Description of Galloway's Charms
From Highways and Byways in Galloway, by C.H.Dick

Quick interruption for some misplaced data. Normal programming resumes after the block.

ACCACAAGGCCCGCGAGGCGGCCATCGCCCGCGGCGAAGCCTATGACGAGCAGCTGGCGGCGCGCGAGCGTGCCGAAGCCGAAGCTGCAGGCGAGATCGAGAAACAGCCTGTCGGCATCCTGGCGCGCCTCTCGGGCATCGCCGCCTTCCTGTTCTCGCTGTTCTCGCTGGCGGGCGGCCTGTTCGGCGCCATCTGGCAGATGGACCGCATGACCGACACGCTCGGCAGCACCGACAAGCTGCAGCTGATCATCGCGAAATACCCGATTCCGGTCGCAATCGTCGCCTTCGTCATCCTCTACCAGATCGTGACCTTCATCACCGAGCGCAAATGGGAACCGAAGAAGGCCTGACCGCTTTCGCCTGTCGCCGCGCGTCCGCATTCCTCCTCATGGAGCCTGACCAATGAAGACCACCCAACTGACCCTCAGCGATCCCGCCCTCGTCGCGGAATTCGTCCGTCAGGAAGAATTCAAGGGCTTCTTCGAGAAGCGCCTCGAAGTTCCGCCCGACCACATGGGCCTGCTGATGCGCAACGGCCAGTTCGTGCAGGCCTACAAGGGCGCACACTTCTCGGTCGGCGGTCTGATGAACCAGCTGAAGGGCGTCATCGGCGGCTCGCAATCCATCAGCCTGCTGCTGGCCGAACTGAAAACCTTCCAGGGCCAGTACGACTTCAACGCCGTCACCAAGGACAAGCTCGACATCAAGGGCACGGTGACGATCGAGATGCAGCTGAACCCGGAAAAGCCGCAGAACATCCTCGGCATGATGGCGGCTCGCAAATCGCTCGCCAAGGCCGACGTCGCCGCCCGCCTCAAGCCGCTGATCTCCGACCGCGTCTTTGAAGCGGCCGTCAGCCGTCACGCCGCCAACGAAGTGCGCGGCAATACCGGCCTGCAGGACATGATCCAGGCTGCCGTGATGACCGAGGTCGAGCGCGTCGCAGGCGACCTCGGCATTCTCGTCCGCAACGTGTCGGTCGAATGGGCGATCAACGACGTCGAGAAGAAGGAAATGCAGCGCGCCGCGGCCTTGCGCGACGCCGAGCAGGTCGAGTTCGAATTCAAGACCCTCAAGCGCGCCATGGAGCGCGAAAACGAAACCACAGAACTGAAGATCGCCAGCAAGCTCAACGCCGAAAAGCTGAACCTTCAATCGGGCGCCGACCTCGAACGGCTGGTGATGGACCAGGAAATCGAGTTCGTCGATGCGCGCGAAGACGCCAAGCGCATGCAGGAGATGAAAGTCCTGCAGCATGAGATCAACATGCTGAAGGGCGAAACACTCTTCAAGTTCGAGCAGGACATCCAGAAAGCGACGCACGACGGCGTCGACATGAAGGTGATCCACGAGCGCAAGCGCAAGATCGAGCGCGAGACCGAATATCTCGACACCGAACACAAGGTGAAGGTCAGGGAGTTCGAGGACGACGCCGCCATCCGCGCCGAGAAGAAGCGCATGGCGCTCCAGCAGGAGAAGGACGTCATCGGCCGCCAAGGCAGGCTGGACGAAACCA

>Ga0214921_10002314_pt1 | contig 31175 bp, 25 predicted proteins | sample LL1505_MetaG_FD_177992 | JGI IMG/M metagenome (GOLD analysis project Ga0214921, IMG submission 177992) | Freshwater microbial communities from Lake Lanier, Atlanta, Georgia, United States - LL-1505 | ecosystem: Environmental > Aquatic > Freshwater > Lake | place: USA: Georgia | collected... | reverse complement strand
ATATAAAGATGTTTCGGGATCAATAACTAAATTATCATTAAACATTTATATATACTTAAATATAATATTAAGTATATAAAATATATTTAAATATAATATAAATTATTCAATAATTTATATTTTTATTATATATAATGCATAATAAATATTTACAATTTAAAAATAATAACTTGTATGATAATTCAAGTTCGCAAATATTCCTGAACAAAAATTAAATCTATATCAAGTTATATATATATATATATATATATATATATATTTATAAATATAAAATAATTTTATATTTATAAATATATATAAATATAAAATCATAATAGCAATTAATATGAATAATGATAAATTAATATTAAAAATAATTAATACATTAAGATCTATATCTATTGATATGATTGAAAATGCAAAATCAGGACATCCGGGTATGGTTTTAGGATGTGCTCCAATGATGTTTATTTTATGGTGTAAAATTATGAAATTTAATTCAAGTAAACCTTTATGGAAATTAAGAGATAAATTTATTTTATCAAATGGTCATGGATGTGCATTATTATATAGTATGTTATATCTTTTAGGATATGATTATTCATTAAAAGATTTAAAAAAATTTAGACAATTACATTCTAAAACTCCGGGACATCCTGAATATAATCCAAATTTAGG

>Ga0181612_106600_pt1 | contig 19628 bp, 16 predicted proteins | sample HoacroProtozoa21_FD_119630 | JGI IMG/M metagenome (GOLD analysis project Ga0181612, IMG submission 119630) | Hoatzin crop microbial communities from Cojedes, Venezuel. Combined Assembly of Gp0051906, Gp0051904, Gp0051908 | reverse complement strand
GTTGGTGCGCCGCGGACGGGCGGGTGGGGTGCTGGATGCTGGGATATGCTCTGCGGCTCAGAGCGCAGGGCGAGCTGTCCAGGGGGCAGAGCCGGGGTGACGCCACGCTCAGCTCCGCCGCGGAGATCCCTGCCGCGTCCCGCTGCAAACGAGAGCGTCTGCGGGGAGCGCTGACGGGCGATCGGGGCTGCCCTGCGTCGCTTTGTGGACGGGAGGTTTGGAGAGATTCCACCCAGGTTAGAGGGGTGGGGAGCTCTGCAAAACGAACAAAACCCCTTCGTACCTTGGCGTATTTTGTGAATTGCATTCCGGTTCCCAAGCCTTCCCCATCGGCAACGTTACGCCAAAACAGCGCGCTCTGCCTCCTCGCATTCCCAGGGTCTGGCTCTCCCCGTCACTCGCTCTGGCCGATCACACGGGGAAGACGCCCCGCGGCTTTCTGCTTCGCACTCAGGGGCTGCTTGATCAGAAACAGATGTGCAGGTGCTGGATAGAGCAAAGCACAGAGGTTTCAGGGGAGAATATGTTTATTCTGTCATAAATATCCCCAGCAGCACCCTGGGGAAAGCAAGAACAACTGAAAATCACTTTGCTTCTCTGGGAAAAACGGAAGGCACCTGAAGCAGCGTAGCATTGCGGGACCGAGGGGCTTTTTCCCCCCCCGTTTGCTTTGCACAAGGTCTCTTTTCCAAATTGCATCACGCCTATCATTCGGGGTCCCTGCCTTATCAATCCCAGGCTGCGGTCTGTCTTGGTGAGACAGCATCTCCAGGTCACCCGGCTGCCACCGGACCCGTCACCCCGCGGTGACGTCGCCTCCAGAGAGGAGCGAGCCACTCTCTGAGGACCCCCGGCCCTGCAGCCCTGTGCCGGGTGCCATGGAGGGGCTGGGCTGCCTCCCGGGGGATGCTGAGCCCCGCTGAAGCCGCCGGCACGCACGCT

He thought the village of Kirkoswald “Highland-looking". Had his acquaintance with Carrick and Galloway been longer and more intimate, I am sure he would have joined the ranks of those who protest against this kind of description when it is applied to the south-western counties, who think it a superficial sort of appreciation which says of Galloway that it is as fine, or nearly as fine, as the Highlands, that its hills, its moors, its rivers, its lochs, its villages.are “ Highland looking “, for to know Galloway intimately is to have for it an affection that can be given to no other part of the earth - there are some people who fall in love with it at sight - and to bear about with one a treasury of visions of glorious bog-myrtle; -scented moors stretching to the skirts of most memorable hills, of weird mountain desolations with no associated sounds save the croak of the raven, the screech of the hawk, and the whisper of the wind in the heath, of wooded glens where pellucid floods swirl over smooth rock or are shattered into dazzling foam among silvery boulders, of shining pastoral villages where peat-reek floats from the chimneys and its smell is carried on the air, of a far-drawn sea-board broken by little bays and estuaries, where woods embowering old-world homes come down to the edge of the waters, and one would no more say that Galloway was Highland-looking than one would say that the lady who commands one’s heart’s devotion was as adorable as Helen of Troy.